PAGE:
- first why 4 vector instead of float[16] (reuse code of vecotr4 ?) it would have been better for a GL.LoadMatrix(ref Matrix4 m) or something. I'm sure there is a reason why using 4 vector but I can't find why ? ;)
- second why 4 ROW vector :
I though opengl was using column matrix :
now, let's check the quaternions.

george's picture

Yes, multiply is generally a lot faster than divide. enough to make it worthwhile to precompute the reciprocal and multiply if you're doing more than one.

as for the matrix, arrays aren't value types in c# so having an array of matrices wouldn't lay them out how you want. It makes the implementation simpler as well. They could have been rows or columns, but the row layout is more common I think.

Axelill's picture

Not an array of matrices but more something like :

struct Matrix
private float[] m_matrix = new float[16];

If you use the column matrix (opengl) instead of the row matrix(most used), then it is easy to overload Gl.LoadMAtrix(Matrix m) (normaly glLoadMAtrix(const float*)in C)
because the 4 vector will be aligned in the memory instead with row vector the memory allocation is no good(not good for opengl).

DIrectX use row matrix because every function in directx is made for row matrix.
Opengl use collumn matrix so it would give more possibilities of improvement for the future.

Correct me if i'm wrong.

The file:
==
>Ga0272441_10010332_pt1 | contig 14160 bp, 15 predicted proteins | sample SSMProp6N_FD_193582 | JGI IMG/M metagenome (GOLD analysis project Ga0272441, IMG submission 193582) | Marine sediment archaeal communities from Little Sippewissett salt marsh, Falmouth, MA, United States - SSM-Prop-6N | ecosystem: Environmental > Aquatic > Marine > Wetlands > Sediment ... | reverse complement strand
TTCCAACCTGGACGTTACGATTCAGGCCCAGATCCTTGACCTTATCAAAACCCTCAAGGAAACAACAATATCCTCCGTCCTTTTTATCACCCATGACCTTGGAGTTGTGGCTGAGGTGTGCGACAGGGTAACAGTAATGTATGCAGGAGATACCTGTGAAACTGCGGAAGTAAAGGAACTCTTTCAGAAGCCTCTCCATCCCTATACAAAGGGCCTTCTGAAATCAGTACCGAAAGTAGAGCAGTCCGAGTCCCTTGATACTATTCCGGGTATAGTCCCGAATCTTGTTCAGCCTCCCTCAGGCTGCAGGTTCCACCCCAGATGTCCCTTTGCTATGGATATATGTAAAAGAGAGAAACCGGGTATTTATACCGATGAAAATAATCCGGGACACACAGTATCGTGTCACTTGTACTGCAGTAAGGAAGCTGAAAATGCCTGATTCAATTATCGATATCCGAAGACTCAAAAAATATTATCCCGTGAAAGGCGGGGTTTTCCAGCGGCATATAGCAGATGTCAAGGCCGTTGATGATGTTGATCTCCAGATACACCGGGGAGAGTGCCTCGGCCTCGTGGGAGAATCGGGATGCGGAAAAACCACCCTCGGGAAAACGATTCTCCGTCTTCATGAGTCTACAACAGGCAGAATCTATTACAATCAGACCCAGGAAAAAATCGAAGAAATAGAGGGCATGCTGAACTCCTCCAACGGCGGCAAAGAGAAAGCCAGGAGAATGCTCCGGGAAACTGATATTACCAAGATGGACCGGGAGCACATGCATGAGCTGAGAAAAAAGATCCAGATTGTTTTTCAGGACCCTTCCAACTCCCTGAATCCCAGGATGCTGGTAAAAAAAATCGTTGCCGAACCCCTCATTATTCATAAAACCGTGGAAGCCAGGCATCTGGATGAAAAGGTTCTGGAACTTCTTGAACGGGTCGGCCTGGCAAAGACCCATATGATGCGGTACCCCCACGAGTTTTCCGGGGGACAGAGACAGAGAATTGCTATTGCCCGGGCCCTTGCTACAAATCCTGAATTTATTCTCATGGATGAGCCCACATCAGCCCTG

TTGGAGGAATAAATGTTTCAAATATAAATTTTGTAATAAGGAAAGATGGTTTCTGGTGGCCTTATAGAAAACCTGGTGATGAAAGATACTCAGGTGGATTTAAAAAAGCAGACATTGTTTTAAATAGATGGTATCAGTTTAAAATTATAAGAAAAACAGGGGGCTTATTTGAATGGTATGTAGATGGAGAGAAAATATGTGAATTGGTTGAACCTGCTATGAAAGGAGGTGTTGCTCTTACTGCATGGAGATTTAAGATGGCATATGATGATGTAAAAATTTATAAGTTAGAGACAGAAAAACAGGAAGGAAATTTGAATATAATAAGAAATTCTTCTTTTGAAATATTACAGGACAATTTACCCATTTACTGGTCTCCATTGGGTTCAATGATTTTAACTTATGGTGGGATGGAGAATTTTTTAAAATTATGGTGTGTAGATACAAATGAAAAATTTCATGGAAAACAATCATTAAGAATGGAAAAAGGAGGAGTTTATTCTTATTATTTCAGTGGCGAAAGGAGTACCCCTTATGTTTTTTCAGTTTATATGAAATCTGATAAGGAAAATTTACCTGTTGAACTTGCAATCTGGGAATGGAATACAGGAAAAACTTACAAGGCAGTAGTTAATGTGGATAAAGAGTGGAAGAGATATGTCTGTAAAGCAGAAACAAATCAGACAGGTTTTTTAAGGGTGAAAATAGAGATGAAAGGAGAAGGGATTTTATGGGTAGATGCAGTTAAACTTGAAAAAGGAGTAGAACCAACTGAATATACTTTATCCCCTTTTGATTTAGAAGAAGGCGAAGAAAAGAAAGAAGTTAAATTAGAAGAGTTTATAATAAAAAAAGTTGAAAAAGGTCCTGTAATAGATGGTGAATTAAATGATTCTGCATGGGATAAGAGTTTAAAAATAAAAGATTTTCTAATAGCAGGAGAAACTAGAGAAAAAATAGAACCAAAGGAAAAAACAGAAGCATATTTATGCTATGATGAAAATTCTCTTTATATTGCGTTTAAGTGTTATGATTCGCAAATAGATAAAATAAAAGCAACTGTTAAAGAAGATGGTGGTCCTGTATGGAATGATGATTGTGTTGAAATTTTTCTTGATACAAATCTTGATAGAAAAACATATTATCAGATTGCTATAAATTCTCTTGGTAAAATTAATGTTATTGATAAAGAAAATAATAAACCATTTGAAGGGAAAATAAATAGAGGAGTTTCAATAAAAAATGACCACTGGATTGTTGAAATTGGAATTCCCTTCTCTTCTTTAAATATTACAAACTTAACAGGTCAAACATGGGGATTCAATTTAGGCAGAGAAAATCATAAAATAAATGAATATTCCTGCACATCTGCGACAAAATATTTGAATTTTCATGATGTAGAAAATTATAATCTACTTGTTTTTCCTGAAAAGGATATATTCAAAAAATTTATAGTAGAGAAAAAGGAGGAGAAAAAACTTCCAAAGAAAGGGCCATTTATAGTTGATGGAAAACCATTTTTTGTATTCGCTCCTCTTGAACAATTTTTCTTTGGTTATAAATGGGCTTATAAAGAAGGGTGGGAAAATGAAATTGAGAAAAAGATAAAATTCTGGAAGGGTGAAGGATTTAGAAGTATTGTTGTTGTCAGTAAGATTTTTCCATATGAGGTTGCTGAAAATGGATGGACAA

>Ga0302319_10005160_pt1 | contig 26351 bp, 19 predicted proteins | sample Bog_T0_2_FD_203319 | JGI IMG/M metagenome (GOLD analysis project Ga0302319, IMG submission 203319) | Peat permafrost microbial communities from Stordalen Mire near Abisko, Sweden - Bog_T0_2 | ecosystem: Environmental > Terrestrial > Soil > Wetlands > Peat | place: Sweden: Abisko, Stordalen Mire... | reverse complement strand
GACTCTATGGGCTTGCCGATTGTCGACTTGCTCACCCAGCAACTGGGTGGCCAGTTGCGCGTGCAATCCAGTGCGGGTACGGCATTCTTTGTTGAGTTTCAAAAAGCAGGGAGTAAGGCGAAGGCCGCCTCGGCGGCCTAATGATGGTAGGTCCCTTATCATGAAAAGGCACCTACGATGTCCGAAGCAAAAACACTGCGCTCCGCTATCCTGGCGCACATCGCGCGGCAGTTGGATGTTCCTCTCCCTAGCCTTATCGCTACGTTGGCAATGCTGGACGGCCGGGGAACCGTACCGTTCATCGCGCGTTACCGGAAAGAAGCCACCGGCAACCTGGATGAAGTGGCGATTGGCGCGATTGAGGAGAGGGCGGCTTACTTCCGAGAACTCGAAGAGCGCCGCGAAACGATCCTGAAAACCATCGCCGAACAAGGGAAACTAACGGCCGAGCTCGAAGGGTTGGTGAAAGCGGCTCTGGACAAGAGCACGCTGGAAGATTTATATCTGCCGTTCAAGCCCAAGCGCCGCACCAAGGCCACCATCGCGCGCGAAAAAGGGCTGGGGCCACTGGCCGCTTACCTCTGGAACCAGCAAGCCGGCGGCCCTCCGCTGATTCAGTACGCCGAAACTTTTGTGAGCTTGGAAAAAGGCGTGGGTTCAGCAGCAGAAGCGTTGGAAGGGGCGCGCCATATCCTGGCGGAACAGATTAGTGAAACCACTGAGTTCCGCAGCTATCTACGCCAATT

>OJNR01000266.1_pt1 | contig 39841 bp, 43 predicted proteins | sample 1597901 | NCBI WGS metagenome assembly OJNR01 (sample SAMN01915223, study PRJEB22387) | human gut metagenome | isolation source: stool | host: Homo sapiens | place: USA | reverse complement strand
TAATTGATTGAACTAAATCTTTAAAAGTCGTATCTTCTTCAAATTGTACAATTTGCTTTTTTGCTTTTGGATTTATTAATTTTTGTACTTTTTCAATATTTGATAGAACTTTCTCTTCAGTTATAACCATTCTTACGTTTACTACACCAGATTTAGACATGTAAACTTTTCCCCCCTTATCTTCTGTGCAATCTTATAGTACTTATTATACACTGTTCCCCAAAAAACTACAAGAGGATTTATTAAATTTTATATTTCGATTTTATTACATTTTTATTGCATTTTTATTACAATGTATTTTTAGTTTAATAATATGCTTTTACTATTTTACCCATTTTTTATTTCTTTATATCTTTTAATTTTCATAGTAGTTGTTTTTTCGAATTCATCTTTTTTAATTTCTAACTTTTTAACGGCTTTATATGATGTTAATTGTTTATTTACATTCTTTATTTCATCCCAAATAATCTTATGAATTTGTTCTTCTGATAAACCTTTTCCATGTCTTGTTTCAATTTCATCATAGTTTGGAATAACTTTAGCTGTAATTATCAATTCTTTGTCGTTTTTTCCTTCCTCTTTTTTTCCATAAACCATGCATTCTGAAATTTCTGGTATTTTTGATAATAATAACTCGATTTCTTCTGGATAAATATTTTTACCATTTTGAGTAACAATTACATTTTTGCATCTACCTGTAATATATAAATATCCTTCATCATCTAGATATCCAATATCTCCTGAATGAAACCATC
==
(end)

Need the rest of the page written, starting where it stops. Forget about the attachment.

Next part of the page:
PS : and there is a lot of function in opengl that use the const float* as a matrix;


the Fiddler.'s picture

OpenGL can use row-major matrices too, with glLoadTransposeMatrix, so the choice of one over the other has little impact. It's been some time before I touched matrix code, but I think some things can be implemented easier with row-major matrices (but don't quote me on this :) )

About const float * parameters, it makes no difference if you declare an array of 16 floats vs 4 Vector4's, as long as long as the layout in memory is the same (and it is, since Matrix4 is declared with the the StructLayout(LayoutKind.Sequential) attribute). Both cases will (should) work if you pass the address of the first element.

Axelill's picture

Yes, true the problem with transposeMatrix is if the matrix is not normalised (not often) it's just a pain in the ass for the computer to use it and even tranpose matrix, i think ( but do not quote me for this ;)) that he just move the value to fit what opengl works with (column matrix).

From The openGl Bible (opengl programming guide sixth version page 116 bottom page) :

"glLoadTransposeMatrix(m) has the same effect as glLoadMtrix(transpose(t))."

So lot of useless calculation. Need to be verified but it might be the case. If someone knows more about opengl matrix management, that would be appreciated.


the Fiddler.'s picture

I just read (but didn't verify) that the ATI SDK works with row-major matrices, which might indicate that these work better on ATI hardware. The OpenSceneGraph also uses row-major matrices (the have an interesting discussion), if that means anything.

In any case, I am not going to rewrite matrix functions (don't break something that works!) and probably noone else will. It's way too much work for the benefit of using one OpenGL function over another. :)

Axelill's picture

ok cool. just wanted to know. It was more a "I need to know" problem than" I want you to rewrite everything" problem. ;)

Good work and thanks for everything - learn every day on opengl with opentk ;)

Let's change my code with vector3 and matrix and see what it does.